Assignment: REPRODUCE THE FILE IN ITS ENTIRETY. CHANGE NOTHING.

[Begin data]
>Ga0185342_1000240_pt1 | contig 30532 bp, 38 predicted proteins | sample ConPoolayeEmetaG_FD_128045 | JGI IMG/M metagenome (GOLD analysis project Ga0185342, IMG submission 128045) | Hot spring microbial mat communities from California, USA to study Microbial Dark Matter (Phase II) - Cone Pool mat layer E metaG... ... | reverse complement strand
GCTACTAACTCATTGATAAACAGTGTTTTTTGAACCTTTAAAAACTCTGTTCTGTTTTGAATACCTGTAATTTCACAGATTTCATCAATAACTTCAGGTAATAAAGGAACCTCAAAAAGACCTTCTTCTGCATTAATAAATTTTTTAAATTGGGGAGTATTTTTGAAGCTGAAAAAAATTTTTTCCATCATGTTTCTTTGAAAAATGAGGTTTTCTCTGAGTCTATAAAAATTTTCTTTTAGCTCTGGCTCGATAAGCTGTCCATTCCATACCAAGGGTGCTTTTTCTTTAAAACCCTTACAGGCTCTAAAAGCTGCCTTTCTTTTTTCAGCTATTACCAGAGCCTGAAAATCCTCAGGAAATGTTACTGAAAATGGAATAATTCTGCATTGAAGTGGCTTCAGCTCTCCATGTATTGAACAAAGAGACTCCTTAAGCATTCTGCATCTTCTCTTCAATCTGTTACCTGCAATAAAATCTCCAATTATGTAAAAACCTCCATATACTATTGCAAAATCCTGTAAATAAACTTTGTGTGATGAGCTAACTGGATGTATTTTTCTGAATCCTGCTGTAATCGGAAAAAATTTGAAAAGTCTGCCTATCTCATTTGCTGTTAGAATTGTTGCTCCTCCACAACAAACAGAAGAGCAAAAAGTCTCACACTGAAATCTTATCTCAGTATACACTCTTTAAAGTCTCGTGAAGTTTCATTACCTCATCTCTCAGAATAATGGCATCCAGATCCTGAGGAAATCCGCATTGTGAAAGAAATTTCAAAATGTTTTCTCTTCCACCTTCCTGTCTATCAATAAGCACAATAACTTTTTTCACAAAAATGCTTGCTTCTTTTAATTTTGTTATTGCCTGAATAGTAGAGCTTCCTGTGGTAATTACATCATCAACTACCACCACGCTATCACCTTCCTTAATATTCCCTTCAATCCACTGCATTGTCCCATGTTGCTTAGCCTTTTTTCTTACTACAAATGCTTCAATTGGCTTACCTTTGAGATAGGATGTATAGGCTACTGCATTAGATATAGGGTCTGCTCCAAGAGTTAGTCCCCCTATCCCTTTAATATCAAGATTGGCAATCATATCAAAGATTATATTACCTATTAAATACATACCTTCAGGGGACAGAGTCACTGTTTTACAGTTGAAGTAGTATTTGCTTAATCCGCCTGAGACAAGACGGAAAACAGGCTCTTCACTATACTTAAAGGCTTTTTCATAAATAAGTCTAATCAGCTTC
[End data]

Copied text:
>Ga0185342_1000240_pt1 | contig 30532 bp, 38 predicted proteins | sample ConPoolayeEmetaG_FD_128045 | JGI IMG/M metagenome (GOLD analysis project Ga0185342, IMG submission 128045) | Hot spring microbial mat communities from California, USA to study Microbial Dark Matter (Phase II) - Cone Pool mat layer E metaG... ... | reverse complement strand
GCTACTAACTCATTGATAAACAGTGTTTTTTGAACCTTTAAAAACTCTGTTCTGTTTTGAATACCTGTAATTTCACAGATTTCATCAATAACTTCAGGTAATAAAGGAACCTCAAAAAGACCTTCTTCTGCATTAATAAATTTTTTAAATTGGGGAGTATTTTTGAAGCTGAAAAAAATTTTTTCCATCATGTTTCTTTGAAAAATGAGGTTTTCTCTGAGTCTATAAAAATTTTCTTTTAGCTCTGGCTCGATAAGCTGTCCATTCCATACCAAGGGTGCTTTTTCTTTAAAACCCTTACAGGCTCTAAAAGCTGCCTTTCTTTTTTCAGCTATTACCAGAGCCTGAAAATCCTCAGGAAATGTTACTGAAAATGGAATAATTCTGCATTGAAGTGGCTTCAGCTCTCCATGTATTGAACAAAGAGACTCCTTAAGCATTCTGCATCTTCTCTTCAATCTGTTACCTGCAATAAAATCTCCAATTATGTAAAAACCTCCATATACTATTGCAAAATCCTGTAAATAAACTTTGTGTGATGAGCTAACTGGATGTATTTTTCTGAATCCTGCTGTAATCGGAAAAAATTTGAAAAGTCTGCCTATCTCATTTGCTGTTAGAATTGTTGCTCCTCCACAACAAACAGAAGAGCAAAAAGTCTCACACTGAAATCTTATCTCAGTATACACTCTTTAAAGTCTCGTGAAGTTTCATTACCTCATCTCTCAGAATAATGGCATCCAGATCCTGAGGAAATCCGCATTGTGAAAGAAATTTCAAAATGTTTTCTCTTCCACCTTCCTGTCTATCAATAAGCACAATAACTTTTTTCACAAAAATGCTTGCTTCTTTTAATTTTGTTATTGCCTGAATAGTAGAGCTTCCTGTGGTAATTACATCATCAACTACCACCACGCTATCACCTTCCTTAATATTCCCTTCAATCCACTGCATTGTCCCATGTTGCTTAGCCTTTTTTCTTACTACAAATGCTTCAATTGGCTTACCTTTGAGATAGGATGTATAGGCTACTGCATTAGATATAGGGTCTGCTCCAAGAGTTAGTCCCCCTATCCCTTTAATATCAAGATTGGCAATCATATCAAAGATTATATTACCTATTAAATACATACCTTCAGGGGACAGAGTCACTGTTTTACAGTTGAAGTAGTATTTGCTTAATCCGCCTGAGACAAGACGGAAAACAGGCTCTTCACTATACTTAAAGGCTTTTTCATAAATAAGTCTAATCAGCTTC